06 April 2023

In the PVHide research project, a team of scientists has developed a brick-red photovoltaic system, and together with industrial partners, the team installed it - in a matching colour - on the roof of a historic building in Eppingen. The pilot installation demonstrates how building-integrated photovoltaics work in the interaction of design and technology.

The majority of existing photovoltaic modules, which are installed on roofs, buildings or free-standing facilities, for example, have a rather conspicuous appearance. Their typical blue-dark colour is related to the type of the solar cell which is because the most commonly used type of solar cells is made of crystalline silicon. In addition to the typical characteristic of the shimmering surface, silicon solar cells also have a bluish tint due to the material and production process.

To enable photovoltaic modules to be integrated more inconspicuously on roofs and on façades - which is important for buildings under monument protection, for example - researchers in the field of building-integrated photovoltaics (BIPV) are working on coloured solar modules, among other things. Their goal is to develop photovoltaic modules in colours adapted to the architectural environment in order to be able to integrate them more inconspicuously into building envelopes and structures so that they blend into an urban or landscape setting in an aesthetically pleasing way.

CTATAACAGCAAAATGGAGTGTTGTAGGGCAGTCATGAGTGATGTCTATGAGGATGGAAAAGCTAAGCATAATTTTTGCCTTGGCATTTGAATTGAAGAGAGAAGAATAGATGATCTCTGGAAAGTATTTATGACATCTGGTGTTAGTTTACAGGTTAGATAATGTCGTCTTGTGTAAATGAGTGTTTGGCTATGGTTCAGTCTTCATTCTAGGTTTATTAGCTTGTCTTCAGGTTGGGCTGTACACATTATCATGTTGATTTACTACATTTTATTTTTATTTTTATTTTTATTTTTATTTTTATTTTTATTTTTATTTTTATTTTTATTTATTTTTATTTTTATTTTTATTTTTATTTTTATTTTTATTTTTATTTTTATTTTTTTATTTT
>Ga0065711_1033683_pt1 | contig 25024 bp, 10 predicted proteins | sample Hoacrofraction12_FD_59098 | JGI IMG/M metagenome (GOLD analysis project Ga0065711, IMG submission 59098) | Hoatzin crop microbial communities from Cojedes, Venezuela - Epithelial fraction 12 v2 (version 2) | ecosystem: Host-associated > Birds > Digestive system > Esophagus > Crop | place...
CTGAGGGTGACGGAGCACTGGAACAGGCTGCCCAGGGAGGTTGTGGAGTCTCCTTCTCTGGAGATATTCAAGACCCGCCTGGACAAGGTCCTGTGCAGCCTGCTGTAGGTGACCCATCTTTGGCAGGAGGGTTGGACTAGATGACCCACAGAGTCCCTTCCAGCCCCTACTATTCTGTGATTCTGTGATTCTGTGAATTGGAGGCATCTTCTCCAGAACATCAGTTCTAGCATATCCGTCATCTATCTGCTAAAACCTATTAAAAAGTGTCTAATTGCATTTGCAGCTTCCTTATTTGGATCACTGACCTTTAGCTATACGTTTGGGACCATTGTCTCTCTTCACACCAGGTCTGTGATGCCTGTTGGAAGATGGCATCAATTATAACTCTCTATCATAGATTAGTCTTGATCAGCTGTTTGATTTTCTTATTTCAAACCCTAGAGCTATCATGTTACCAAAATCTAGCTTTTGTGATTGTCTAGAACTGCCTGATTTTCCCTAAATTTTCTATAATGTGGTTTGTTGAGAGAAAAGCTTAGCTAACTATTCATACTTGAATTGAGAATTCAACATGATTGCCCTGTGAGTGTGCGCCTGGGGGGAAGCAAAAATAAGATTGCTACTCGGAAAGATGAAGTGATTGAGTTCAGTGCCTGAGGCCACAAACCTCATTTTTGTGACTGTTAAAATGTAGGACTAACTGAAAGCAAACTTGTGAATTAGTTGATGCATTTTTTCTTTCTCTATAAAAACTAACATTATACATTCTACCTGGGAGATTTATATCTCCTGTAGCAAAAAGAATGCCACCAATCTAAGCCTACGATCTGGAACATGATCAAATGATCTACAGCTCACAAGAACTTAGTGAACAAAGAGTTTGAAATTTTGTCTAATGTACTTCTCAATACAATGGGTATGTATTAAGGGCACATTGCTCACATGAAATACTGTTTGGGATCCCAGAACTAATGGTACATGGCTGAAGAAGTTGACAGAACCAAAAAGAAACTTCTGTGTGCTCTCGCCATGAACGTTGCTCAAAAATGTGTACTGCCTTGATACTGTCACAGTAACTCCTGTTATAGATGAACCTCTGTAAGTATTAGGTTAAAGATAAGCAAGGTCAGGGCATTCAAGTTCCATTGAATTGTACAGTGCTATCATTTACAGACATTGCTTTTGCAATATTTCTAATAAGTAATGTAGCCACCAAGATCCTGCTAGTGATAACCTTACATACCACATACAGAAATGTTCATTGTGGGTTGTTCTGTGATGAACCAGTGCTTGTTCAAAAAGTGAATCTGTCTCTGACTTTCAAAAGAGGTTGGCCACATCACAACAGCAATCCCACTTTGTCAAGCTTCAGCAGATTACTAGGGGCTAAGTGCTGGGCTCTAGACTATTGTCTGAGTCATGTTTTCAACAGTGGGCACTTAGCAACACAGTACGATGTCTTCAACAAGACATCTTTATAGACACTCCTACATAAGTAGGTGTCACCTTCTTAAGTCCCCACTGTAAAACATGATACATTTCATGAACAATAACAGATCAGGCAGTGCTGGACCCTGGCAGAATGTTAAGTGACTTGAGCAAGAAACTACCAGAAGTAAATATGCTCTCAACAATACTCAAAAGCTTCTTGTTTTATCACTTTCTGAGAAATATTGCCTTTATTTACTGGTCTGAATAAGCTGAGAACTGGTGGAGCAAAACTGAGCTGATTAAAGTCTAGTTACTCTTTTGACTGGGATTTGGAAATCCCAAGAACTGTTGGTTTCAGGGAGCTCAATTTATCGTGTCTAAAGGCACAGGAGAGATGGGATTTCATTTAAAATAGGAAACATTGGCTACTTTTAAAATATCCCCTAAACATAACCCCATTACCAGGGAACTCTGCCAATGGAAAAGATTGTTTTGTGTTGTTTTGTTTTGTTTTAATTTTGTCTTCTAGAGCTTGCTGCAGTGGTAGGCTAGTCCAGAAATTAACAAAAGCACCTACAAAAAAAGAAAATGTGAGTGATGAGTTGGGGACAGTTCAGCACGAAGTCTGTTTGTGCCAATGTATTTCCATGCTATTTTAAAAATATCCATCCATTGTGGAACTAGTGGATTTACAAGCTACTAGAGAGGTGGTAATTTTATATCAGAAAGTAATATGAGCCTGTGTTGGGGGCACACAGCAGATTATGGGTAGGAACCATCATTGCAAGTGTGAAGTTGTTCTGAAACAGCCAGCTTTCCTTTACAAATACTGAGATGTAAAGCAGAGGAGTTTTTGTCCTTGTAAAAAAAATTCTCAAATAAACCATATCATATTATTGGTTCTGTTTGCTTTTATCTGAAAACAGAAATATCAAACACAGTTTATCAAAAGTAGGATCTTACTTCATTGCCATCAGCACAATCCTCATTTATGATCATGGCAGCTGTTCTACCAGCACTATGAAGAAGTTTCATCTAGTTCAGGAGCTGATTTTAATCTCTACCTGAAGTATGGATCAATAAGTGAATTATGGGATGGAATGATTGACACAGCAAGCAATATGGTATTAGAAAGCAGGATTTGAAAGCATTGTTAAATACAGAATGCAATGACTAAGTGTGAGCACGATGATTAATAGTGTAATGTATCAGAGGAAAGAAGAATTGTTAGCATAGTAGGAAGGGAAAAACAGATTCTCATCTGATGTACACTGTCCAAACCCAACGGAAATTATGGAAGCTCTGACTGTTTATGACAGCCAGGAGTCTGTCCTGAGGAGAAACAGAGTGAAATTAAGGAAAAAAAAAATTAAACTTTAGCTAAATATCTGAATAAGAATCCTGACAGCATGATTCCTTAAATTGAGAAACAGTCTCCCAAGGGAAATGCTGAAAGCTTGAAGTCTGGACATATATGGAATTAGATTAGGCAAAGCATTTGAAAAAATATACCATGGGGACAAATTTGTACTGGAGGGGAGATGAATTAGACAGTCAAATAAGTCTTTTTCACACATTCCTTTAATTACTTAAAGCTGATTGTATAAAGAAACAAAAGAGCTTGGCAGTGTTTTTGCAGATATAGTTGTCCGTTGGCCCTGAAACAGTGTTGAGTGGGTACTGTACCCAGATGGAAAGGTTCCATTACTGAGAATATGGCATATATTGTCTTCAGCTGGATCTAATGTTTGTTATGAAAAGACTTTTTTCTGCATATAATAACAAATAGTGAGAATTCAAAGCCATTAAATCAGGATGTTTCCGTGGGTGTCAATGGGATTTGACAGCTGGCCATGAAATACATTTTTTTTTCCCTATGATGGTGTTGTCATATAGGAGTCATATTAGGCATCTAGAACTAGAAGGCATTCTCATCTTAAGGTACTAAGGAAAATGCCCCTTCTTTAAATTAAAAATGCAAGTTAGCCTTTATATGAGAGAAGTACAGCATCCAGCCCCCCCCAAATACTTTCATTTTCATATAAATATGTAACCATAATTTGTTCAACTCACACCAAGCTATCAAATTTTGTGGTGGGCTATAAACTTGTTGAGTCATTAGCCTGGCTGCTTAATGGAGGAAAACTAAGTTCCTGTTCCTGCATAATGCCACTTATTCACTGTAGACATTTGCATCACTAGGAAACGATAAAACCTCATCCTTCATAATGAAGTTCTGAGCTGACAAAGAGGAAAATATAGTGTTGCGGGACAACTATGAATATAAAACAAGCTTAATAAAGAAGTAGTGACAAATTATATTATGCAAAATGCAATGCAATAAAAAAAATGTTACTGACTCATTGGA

Red solar roof for gymnasium in Eppingen

A team of scientists from the Fraunhofer Institute for Solar Energy Systems ISE demonstrats how this works in practice in the PVHide project. In cooperation with two industrial partners and the town of Eppingen, the research project has produced a red solar roof whose photovoltaic modules are integrated into the roof of a gymnasium. Now, it unobtrusively produces solar electricity on the historic building.

The pilot installation consists of 224 photovoltaic modules with a special coating. This affects the performance of the photovoltaic system, but it still produces 90 percent of the electricity – compared to a typical photovoltaic roof system with uncoated glass. The researchers have further developed their patented MorphoColor structure within the project in order to make the cover glass of photovoltaic modules coloured. The project partners INTERPANE and AxSun have implemented the coating of the cover glass on industrial equipment and then transferred it to the production of coloured photovoltaic modules. As a practical example, the discreetly colored photovoltaic system installed in the tiled roof of the gymnasium in Eppingen has been created.

"The completion of the pilot installation is an important step forward for the large-scale implementation of MorphoColor. Since the production of the coloured glass panels, we have been able to improve our understanding of the optics and the angular stability of the colours even further," says Dr Thomas Kroyer, project manager at Fraunhofer ISE.
The Federal Ministry for Economic Affairs and Climate Action (BMWK) has funded the PVHide project as part of the 7th Energy Research Programme. (av)


Dr. Thomas Kroyer

Fraunhofer Institute for Solar Energy Systems ISE

Fraunhofer ISE